Sen, the Nobel laureate pointed to 'the Kerala
model of development' as one the world could well
follow. The land with a small per capita income
has achieved a high standard of living.
With two monsoons and fertile soil, Kerala
naturally has a predominantly agro-based economy.
The state is rich in spices, tea, rubber, and
paddy. But as monsoons became unreliable and
labour costs rose, more and more people diverted
their money from agriculture into other ventures.
A lot of Kerala's wealth comes from the export of
fish and fish products.
Economists refer to Kerala as a 'list market'.
With a majority of its 30-million population in
the middle class Kerala has a consumer culture
which attracts manufacturers. The co-operative
sector does very well here. The 'chitties', which
originated in Kerala, have caught on all over the
country. Kerala even has a ministry for the
Tourism is a sector with great potential in
Kerala, given the state's natural beauty and rich
traditional heritage, especially in the arts. And
it is a sector that is developing at a great rate.
Tourism could become the biggest area of money as
far as Kerala is concerned.
As more and more Malayalis moved to the Gulf
countries and into lucrative jobs, there was a
sharp increase in investment in land and gold due
to the flow of money from there into the state.
But channelisation of this money for industrial
growth was seen only in some cities.
The export business is gaining momentum, and the
government gives various incentives to encourage
this business. With liberalisation and
globalisation the MNCs began to arrive and
competition with them has provided an incentive to
business people here. After Independence it was
public sector undertakings that provided
employment opportunities and a smooth flow of
money. But most of them have been unable to keep
up with the rapid changes taking place in today's
world and the private sector has now taken
The evolution of Information Technology has
proceeded at a great pace in Kerala, with
automation, Internet accessibility, e-commerce etc
making their presence felt. But despite all this
progress Kerala lags behind neighbouring states in
business growth. We need a liberalised state
policy, elimination of bureaucratic red-tapism,
more initiatives and incentives to realise the
state's potential in this area.
Kerala is a treasure trove of lovely and
unexpected things to buy, and the experience of
shopping itself is great fun. In addition to the
beautiful handicrafts, textiles, antiques and
jewellery that you will probably want to buy, you
will find yourself browsing through extremely
unlikely merchandise, lured into small shops by
their charming names.
Unlike most of India, there is very little
bargaining in Kerala. Most shops have fixed
prices, and this is true for expensive items, such
as jewellery, as well as for smaller goods. The
state-run emporia have strictly fixed and
regulated prices. In other shops, you can try a
bit of gentle negotiation, but you will probably
just as gently be told that the price is firm.
For a good selection of the range of crafts
available in Kerala, start with the main
handicrafts emporium in Thiruvananthapuram or
Kochi. Here you will find intricate rosewood and
sandalwood carvings, ivory work which carries on a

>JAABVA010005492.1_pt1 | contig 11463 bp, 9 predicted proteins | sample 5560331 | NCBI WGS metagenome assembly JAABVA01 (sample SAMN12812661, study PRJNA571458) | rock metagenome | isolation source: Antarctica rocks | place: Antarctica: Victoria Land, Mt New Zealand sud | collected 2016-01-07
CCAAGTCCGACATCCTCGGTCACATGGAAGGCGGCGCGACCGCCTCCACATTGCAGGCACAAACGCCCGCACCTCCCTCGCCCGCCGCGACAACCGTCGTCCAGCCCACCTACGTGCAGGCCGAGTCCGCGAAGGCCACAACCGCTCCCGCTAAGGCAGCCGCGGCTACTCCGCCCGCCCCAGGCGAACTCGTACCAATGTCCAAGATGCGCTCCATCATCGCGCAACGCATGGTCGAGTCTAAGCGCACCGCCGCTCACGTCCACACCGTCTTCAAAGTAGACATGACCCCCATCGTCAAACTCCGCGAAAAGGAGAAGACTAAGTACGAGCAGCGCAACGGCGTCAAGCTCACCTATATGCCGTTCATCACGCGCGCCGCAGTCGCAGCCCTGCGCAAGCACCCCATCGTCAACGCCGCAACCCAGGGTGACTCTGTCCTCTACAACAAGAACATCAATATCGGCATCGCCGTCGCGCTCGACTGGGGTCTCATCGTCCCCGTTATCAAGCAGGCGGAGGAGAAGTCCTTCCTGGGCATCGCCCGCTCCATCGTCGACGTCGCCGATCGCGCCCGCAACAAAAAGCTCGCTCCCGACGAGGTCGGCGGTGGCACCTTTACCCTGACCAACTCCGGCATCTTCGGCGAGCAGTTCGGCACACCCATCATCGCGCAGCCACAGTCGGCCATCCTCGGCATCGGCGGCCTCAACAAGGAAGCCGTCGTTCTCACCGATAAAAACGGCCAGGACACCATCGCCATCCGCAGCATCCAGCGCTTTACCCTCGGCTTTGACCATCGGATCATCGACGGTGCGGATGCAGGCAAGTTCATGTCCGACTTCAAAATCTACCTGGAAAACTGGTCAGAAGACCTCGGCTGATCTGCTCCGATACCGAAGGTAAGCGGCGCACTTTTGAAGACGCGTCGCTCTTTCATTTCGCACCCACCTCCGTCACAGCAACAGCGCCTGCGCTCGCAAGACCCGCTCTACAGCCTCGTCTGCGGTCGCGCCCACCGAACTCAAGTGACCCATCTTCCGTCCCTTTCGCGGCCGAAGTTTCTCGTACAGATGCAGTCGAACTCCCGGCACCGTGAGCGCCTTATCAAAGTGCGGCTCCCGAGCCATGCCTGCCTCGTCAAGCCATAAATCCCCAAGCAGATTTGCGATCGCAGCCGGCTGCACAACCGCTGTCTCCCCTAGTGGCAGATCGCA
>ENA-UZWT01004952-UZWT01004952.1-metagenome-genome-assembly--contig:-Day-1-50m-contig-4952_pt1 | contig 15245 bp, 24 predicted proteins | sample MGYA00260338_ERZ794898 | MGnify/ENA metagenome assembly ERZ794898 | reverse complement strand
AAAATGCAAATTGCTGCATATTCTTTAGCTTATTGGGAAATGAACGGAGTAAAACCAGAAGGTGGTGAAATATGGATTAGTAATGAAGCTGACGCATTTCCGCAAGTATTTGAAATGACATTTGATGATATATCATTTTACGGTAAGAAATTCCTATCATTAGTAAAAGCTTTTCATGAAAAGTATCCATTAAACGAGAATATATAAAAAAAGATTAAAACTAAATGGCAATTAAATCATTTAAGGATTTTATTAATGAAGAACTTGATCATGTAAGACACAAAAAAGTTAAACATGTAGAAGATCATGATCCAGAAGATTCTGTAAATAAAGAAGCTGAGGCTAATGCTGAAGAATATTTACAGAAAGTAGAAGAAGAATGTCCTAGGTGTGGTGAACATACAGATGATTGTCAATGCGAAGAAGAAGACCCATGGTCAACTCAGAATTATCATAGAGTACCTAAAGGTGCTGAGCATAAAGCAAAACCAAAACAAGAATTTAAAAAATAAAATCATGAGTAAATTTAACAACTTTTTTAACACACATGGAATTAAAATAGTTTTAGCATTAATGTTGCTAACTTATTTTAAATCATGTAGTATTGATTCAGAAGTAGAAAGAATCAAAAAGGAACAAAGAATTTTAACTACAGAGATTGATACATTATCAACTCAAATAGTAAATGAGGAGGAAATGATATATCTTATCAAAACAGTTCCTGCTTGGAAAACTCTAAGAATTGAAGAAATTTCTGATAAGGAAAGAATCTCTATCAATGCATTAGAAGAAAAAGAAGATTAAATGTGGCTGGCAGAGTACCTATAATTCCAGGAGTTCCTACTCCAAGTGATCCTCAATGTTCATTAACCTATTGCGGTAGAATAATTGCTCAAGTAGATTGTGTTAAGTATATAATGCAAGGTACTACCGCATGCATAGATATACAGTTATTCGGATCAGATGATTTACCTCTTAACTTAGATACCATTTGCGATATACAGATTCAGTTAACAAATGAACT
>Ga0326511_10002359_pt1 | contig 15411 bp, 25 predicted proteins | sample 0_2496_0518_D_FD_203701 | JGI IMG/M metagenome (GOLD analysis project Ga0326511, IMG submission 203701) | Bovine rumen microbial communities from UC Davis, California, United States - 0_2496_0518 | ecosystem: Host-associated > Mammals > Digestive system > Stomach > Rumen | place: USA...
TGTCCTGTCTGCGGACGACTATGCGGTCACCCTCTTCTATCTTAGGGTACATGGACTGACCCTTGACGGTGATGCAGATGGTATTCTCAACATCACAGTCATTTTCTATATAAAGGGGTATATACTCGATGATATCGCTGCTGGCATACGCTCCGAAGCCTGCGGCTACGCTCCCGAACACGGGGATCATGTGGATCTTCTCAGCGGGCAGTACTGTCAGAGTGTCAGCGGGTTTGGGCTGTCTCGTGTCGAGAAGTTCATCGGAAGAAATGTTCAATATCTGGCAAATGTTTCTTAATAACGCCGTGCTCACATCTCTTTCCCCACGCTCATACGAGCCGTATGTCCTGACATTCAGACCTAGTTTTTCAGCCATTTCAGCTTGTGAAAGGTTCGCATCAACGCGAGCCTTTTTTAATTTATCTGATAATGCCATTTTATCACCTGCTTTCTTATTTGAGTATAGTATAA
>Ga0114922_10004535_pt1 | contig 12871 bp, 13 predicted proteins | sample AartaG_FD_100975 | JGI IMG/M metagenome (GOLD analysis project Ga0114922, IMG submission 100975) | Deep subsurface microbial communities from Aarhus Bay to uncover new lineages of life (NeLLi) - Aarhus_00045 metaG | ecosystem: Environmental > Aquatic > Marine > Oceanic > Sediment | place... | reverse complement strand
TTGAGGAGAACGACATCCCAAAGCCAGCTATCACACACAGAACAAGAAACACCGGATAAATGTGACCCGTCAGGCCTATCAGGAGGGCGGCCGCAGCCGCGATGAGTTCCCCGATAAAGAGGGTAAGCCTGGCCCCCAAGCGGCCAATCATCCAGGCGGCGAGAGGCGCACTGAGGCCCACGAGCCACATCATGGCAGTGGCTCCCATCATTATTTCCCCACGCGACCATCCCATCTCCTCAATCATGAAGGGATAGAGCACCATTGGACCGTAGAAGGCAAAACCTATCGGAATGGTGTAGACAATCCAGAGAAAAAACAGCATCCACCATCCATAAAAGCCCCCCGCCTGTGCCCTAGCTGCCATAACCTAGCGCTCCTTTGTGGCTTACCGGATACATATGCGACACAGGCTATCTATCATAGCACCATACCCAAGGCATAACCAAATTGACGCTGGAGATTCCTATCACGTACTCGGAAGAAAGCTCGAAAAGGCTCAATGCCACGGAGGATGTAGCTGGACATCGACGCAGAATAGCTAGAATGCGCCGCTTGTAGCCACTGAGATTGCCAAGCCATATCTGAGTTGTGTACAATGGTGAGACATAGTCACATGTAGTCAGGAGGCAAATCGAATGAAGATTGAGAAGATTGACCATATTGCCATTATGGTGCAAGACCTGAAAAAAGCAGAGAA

centuries old artistic tradition, brass and
"bell-metal" lamps and other decorative
objects, and myriad interesting and useful things
made from coconut, coir, cane, bamboo and straw.
You will also find horn products, wooden toys and
lacquerware, as well as significant and evocative
masks used for the dramatic Kathakali dance
Indian khadi ( handspun and handwoven) and
handloom ( handwoven ) textiles are, of course,
internationally well known, and Kerala's unique
fabrics are especially fine. In the larger cities,
you will find handloom emporia which feature
gossamer white cotton with richly coloured
borders, finely coloured plaids, and some lovely
silks. Many fabrics can be bought by the metre,
but make sure also to inspect the shelves of sari
and lungi lengths, and they can easily be stitched
into other garments.
The northern city of Kozhikode, is the source of
the English word calico, and local weavers still
make exceptionally soft polished cottons, so
tightly woven and delicately coloured that they
can easily pass for silk. If you are travelling
near the time of any festival, make sure to ask
your guide, hotel manager, or the local tourist
office if there are any special textile fairs or
exhibitions. Often during festival season,
regional weaving societies will set up temporary
bazaars in towns and cities, where huge selections
of beautiful fibrics will be sold directly by the
producers, with the bonus of a "festival
discount" on price. You might even chance
upon exquisite lace work and embroidered items
painstakingly made by the nuns and their pupils.
In both Thiruvananthapuram and Kochi, you will
find several good antique dealers. In
Thiruvananthapuram, the two main shops are
Natesan's (main shop on Mahatma Gandhi Road,
branch at ITDC Ashok Hotel in Kovalam) and the
Gift Corner (Mahatma Gandhi Road). In Kochi, there
are several good shops clustered on the small
lanes near the Mattancherri synagogue. Extremely
old antiquities cannot be taken out of India
without the permission of the Archaeological
Survey of India, but there is a great wealth of
lovely things made during the last century which
make affordable and extremely rewarding purchases.
Look especially for unusual bronzes and unique
decorative items, such as the traditional,
intricate old locks.